Playground Bullies and the History of Mudslinging in U.S. Presidential Elections
Last updated April 12, 2019
The 2016 Republican primary was, no doubt, a contentious race. But was the mudslinging that took place in that election unprecedented? Perhaps, not. Read on to learn about the history of U.S. presidential election mudslinging.
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playground Bullies, mudslinging and recess academy
Playgrounds are full of mudslinging bullies. And for those who get properly sniffed out, impending doom awaits in the halls of silence—aka, detention. But during my son's grade school years, the school administration decided to stop sending kids to detention. Instead, they implemented an alternative form of punishment called recess academy. I can see the value in that: Practicing kindness and respect, in lieu of negative consequences, models desired behaviors.
But why limit recess academy to school children? Since politicians also have a flair for bullying, perhaps we should create a special one for them, too. If you followed the 2016 Republican primary, perhaps, you'll agree. Though it's naive to consider the mudslinging that took place in that particular primary unprecedented when, in fact, dirty politics harks back to our country's first elections. As the saying goes, "there is nothing new under the sun." So, here's a short history lesson.
U.S. presidential election mudslinging begins: President John Adams versus Vice President Thomas Jefferson
Presidential election mudslinging took root in the election of 1800 between President John Adams and Vice President Thomas Jefferson, which set the tone for dirty politics in America. Jefferson, with the help of James Madison, was secretly undermining President Adams and his Federalist Party because he thought the Federal government had already become too powerful. Meanwhile, Federalist publications referred to Jefferson and Madison as traitors. Only one political party existed at that time, so people considered Jefferson's move to form an opposition to the current form of government a treacherous act. Nevertheless, Jefferson's defiance was instrumental in launching our two-party system.
Troubles for Adams
President John Adams faced opposition from within and from his opponents. Some of Adams's views were unpopular among his party members, one of which was his refusal to declare war on France. But his reputation also came into question. Even Alexander Hamilton, also a Federalist, like Adams, wrote a letter questioning Adams's character. Though one of the most outlandish accusations was that Adams had arranged a marriage between his son and one of the daughters of King George III to create an American dynasty. Rumors spread that George Washington had donned his general's uniform and threatened to use his sword against Adams to prevent him from forming an alliance with the king. Unsurprisingly, no one could verify the authenticity of these rumors.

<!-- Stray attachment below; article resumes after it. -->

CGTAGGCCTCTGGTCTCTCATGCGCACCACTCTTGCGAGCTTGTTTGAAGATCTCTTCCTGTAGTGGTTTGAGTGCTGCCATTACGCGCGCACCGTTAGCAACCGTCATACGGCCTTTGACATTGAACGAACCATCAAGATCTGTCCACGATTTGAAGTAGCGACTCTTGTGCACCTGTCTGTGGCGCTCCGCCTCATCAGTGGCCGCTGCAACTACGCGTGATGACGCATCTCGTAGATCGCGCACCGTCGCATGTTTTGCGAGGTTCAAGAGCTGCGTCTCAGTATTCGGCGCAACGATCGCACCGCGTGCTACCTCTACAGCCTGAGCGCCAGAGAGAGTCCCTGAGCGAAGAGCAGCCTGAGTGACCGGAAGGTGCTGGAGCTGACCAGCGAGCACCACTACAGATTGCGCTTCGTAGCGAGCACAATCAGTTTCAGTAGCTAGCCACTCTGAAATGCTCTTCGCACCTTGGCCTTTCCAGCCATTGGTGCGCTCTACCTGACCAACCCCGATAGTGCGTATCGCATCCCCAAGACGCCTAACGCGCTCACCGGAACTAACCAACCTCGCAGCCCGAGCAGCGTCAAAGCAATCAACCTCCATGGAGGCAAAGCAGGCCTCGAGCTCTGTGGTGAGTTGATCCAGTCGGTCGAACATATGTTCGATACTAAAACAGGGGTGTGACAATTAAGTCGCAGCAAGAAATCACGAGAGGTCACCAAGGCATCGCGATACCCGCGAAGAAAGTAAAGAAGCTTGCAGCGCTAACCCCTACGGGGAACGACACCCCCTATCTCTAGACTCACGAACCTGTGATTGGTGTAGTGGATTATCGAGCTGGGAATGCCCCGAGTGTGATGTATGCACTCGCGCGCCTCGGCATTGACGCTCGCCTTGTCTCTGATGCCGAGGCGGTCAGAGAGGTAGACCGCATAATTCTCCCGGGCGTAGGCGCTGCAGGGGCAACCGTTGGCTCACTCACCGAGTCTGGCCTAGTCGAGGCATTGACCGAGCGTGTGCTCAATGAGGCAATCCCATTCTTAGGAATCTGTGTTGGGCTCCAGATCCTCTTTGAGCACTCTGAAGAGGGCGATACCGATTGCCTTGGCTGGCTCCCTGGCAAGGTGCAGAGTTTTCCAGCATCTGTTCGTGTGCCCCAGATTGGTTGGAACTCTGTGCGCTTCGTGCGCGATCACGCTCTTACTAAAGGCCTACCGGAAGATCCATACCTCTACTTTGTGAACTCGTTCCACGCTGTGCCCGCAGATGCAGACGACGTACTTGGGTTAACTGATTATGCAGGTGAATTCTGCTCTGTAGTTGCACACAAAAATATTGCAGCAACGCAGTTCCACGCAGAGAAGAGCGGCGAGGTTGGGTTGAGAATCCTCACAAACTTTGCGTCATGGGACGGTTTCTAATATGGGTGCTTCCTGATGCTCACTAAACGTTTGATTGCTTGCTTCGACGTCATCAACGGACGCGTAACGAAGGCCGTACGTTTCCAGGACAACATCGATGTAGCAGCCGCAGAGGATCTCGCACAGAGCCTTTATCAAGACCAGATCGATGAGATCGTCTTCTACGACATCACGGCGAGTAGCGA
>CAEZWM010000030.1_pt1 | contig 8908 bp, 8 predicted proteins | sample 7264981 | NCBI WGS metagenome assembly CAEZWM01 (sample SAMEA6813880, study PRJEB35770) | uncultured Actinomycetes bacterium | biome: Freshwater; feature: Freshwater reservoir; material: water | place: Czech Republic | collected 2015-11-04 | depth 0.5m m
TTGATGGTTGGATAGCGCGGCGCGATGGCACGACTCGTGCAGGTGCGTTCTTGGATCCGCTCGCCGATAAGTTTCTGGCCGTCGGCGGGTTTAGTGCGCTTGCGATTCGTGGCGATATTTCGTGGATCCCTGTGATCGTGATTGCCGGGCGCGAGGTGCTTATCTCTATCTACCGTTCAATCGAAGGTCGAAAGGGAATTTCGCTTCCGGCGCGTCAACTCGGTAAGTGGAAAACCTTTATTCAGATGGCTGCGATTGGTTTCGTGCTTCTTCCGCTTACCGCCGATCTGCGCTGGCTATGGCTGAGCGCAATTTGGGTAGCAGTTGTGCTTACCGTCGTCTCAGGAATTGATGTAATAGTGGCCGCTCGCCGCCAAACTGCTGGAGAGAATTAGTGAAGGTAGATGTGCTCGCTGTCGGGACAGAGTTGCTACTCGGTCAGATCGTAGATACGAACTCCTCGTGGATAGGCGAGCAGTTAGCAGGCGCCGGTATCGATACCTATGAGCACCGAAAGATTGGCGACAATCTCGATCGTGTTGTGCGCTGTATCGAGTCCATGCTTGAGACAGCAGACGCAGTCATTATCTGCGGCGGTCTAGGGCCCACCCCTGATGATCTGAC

This gossip paled, however, compared to Thomas Jefferson's betrayal of his friendship with Adams. Mudslinging reached a climactic point when Jefferson paid a handful of reporters to slander Adams. One even suggested that Adams had hermaphroditical personality traits. It's worth noting, though, that Jefferson and Adams later mended their friendship and corresponded between 1812–1826, leaving behind an important collection of letters. Remarkably, they both died on the same day, July 4, 1826.
Troubles for Jefferson
On the other hand, the Federalists equally scandalized Jefferson. According to a piece by Peter Onuf, Professor of History, University of Virginia, one newspaper wrote that if Jefferson became president, "‘Murder, robbery, rape, adultery and incest will be openly taught and practiced, the air will be rent with the cries of the distressed, the soil will be soaked with blood, and the nation black with crimes.’" The president of Yale University, a supporter of Adams, expressed fear that wives and daughters would become victims of legal prostitution. In addition, opponents attacked Jefferson's deist beliefs while also exposing his intimate relationship with one of his slaves, Sally Hemings. (DNA tests have confirmed that he most likely fathered one if not more of Sally's children.)
Yet, this was just the beginning of U.S. presidential election mudslinging. Other contentious elections include Lincoln vs. Douglas, Cleveland vs. Blaine, Johnson vs. Goldwater and Nixon vs. Muskie. And mudslinging wasn't limited to newspapers and supporters of candidates. Sometimes, like today, presidential candidates threw their fair share of mud, too.
Andrew Jackson versus John Quincy Adams: One of the dirtiest elections in U.S. History
But the 1828 election between Andrew Jackson and John Quincy Adams is considered one of the dirtiest presidential elections in U.S. history. Both candidates' careers and personalities provided plenty of fodder for newspapers. In addition, politics takes a familiar turn: Spouses become fair game.
ELITIST, Pimping John Quincy Adams